Camilo Anabalon and Raphael Lang with BabyBe

For Pam Hochman of the Autodesk Entrepreneur Impact Program, the choice to support Anabalon's work is clear. "This project is such a gorgeous marriage between hard science and human connection. And of course, it shows the power of a designer to see beyond what the technology does (monitoring and collecting data) to how it can facilitate interaction and healing," she says.

The Technological is Personal

Anabalon observed mothers' gestures with babies to learn how they connect at this most basic level. It's the simple, subtle moments that seemed to mean so much.

"We watched how mothers held their babies, patting on the back and caressing their necks. We observed how, when mothers got into this maternal state of mind, their heartbeats changed, their breathing changed, their voice changed. That's the information the baby needs. That's information we need to deliver to the baby," says Anabalon.

Medical technology can seem dry and technical. But in reality, it is fundamentally personal. A medical intervention has the potential to save not just one life, but the lives of a family and community.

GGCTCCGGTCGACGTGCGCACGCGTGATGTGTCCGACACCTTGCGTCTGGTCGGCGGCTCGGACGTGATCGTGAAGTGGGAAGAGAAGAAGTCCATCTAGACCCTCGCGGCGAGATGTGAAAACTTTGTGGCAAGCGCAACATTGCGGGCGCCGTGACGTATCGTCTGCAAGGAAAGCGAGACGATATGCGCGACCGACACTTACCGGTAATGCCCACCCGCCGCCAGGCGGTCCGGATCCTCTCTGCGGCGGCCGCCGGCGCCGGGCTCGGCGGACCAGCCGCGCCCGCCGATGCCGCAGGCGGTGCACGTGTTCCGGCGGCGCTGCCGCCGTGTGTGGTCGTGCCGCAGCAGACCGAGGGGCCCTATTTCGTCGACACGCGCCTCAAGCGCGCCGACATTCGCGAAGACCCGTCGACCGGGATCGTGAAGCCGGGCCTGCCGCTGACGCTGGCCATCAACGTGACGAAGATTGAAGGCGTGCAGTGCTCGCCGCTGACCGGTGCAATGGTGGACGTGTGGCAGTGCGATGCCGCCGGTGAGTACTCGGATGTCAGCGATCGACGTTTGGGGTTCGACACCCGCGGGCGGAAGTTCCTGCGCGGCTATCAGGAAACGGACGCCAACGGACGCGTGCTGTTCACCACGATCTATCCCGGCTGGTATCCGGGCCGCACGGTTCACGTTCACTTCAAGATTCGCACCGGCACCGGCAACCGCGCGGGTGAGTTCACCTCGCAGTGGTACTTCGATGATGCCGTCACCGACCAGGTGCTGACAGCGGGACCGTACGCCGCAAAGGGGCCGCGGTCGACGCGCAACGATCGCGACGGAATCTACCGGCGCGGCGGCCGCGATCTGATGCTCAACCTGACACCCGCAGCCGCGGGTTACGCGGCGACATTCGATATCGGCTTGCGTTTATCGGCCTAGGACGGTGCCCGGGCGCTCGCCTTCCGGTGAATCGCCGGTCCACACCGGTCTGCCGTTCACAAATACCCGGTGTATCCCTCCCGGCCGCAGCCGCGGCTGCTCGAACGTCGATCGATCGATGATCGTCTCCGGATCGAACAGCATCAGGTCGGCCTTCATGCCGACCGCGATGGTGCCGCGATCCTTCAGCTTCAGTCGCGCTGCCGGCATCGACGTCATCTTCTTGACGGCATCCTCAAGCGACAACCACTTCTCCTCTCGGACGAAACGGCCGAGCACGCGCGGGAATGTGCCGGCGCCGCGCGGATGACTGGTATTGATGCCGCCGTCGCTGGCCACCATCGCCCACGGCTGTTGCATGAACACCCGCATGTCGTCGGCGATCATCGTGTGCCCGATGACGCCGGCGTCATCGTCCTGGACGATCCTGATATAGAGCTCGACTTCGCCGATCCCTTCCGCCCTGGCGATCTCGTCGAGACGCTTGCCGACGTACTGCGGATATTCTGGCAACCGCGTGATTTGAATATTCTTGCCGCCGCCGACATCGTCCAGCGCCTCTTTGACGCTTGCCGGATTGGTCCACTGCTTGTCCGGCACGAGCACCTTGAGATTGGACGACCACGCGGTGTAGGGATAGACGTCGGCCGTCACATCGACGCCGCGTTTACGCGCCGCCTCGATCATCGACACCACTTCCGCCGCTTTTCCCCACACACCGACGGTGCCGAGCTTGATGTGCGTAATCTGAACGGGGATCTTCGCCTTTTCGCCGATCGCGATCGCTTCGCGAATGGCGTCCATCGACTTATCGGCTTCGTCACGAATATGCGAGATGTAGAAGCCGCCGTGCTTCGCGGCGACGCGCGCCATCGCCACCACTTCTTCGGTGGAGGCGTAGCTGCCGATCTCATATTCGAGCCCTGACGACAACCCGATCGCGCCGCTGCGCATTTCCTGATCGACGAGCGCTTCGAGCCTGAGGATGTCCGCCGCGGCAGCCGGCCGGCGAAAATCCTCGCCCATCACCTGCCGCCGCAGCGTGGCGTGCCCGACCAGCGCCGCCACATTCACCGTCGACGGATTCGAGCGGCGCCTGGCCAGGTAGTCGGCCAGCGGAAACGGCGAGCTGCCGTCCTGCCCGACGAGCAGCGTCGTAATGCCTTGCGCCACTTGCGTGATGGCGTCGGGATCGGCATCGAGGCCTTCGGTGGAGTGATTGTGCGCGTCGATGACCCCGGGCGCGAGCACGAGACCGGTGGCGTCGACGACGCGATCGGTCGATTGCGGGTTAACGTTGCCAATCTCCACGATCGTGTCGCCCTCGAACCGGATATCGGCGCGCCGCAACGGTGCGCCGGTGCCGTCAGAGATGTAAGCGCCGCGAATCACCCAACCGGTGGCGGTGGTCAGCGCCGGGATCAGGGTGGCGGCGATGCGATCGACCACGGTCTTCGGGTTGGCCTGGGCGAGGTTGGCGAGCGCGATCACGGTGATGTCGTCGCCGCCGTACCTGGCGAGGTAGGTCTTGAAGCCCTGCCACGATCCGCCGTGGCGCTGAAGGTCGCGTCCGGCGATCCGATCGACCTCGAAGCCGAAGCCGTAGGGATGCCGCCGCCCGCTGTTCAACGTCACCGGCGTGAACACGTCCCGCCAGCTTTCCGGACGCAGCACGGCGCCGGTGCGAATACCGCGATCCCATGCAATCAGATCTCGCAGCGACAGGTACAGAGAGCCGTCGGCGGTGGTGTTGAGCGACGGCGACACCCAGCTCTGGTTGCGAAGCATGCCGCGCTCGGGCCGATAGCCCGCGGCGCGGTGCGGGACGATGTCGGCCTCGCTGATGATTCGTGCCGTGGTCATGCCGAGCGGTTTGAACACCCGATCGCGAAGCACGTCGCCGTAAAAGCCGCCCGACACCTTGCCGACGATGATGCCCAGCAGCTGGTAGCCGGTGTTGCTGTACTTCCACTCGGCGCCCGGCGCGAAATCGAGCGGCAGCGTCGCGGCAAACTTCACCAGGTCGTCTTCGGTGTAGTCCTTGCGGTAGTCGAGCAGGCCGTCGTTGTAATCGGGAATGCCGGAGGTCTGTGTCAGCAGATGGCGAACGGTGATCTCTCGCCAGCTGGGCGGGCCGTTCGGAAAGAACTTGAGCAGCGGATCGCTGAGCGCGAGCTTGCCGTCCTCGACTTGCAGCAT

For Anabalon, the personal aspect of his work came into focus when a good friend called to say that her baby needed to be delivered pre-term at 28 weeks. She implored him, "Man, you are my only chance."

The clinic allowed the mother to use BabyBe. "She told me how incredibly meaningful it was for her to be able just to see that her own heartbeat and breathing was with her baby when she has to go home to take care of her older son. It was something that touched the fiber inside of me."

BabyBe at work

Building Knowledge Together

Anabalon is eager to increase BabyBe's implementation in hospitals and clinics. "We are looking for partners who want to conduct research on the device," he says. The more BabyBe is used, the more feedback there is to inform its functionality and design. With any luck, Anabalon hopes BabyBe will soon be available for any parent who wants to provide their infant with the immediate nourishment of their touch and presence.